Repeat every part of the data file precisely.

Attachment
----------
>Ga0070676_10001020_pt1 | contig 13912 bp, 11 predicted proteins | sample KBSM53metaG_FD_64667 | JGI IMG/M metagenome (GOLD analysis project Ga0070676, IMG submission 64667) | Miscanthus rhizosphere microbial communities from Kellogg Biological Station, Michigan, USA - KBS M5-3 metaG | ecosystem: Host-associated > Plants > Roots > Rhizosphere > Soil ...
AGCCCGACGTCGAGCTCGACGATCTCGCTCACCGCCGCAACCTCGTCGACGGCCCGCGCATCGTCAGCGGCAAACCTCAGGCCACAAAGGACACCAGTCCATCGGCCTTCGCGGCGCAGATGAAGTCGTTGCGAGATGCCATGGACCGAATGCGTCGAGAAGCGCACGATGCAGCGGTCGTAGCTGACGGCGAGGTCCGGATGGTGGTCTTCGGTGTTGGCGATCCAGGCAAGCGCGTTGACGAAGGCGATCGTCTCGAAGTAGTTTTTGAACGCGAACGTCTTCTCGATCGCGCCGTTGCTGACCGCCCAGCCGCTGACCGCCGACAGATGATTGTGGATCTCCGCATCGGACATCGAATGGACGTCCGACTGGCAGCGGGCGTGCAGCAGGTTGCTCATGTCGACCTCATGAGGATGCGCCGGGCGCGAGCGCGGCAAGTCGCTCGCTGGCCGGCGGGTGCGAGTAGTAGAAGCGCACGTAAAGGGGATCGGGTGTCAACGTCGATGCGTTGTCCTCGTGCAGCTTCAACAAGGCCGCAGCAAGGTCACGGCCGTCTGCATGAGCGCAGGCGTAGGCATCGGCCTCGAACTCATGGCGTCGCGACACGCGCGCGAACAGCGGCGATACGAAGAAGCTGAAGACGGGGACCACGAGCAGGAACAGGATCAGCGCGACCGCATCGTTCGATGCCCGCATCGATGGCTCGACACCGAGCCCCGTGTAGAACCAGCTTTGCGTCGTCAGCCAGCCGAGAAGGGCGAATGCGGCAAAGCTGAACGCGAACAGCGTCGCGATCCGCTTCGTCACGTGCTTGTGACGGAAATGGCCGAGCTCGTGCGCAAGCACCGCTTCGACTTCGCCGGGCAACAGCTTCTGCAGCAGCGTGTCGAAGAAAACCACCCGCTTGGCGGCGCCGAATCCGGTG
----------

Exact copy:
>Ga0070676_10001020_pt1 | contig 13912 bp, 11 predicted proteins | sample KBSM53metaG_FD_64667 | JGI IMG/M metagenome (GOLD analysis project Ga0070676, IMG submission 64667) | Miscanthus rhizosphere microbial communities from Kellogg Biological Station, Michigan, USA - KBS M5-3 metaG | ecosystem: Host-associated > Plants > Roots > Rhizosphere > Soil ...
AGCCCGACGTCGAGCTCGACGATCTCGCTCACCGCCGCAACCTCGTCGACGGCCCGCGCATCGTCAGCGGCAAACCTCAGGCCACAAAGGACACCAGTCCATCGGCCTTCGCGGCGCAGATGAAGTCGTTGCGAGATGCCATGGACCGAATGCGTCGAGAAGCGCACGATGCAGCGGTCGTAGCTGACGGCGAGGTCCGGATGGTGGTCTTCGGTGTTGGCGATCCAGGCAAGCGCGTTGACGAAGGCGATCGTCTCGAAGTAGTTTTTGAACGCGAACGTCTTCTCGATCGCGCCGTTGCTGACCGCCCAGCCGCTGACCGCCGACAGATGATTGTGGATCTCCGCATCGGACATCGAATGGACGTCCGACTGGCAGCGGGCGTGCAGCAGGTTGCTCATGTCGACCTCATGAGGATGCGCCGGGCGCGAGCGCGGCAAGTCGCTCGCTGGCCGGCGGGTGCGAGTAGTAGAAGCGCACGTAAAGGGGATCGGGTGTCAACGTCGATGCGTTGTCCTCGTGCAGCTTCAACAAGGCCGCAGCAAGGTCACGGCCGTCTGCATGAGCGCAGGCGTAGGCATCGGCCTCGAACTCATGGCGTCGCGACACGCGCGCGAACAGCGGCGATACGAAGAAGCTGAAGACGGGGACCACGAGCAGGAACAGGATCAGCGCGACCGCATCGTTCGATGCCCGCATCGATGGCTCGACACCGAGCCCCGTGTAGAACCAGCTTTGCGTCGTCAGCCAGCCGAGAAGGGCGAATGCGGCAAAGCTGAACGCGAACAGCGTCGCGATCCGCTTCGTCACGTGCTTGTGACGGAAATGGCCGAGCTCGTGCGCAAGCACCGCTTCGACTTCGCCGGGCAACAGCTTCTGCAGCAGCGTGTCGAAGAAAACCACCCGCTTGGCGGCGCCGAATCCGGTG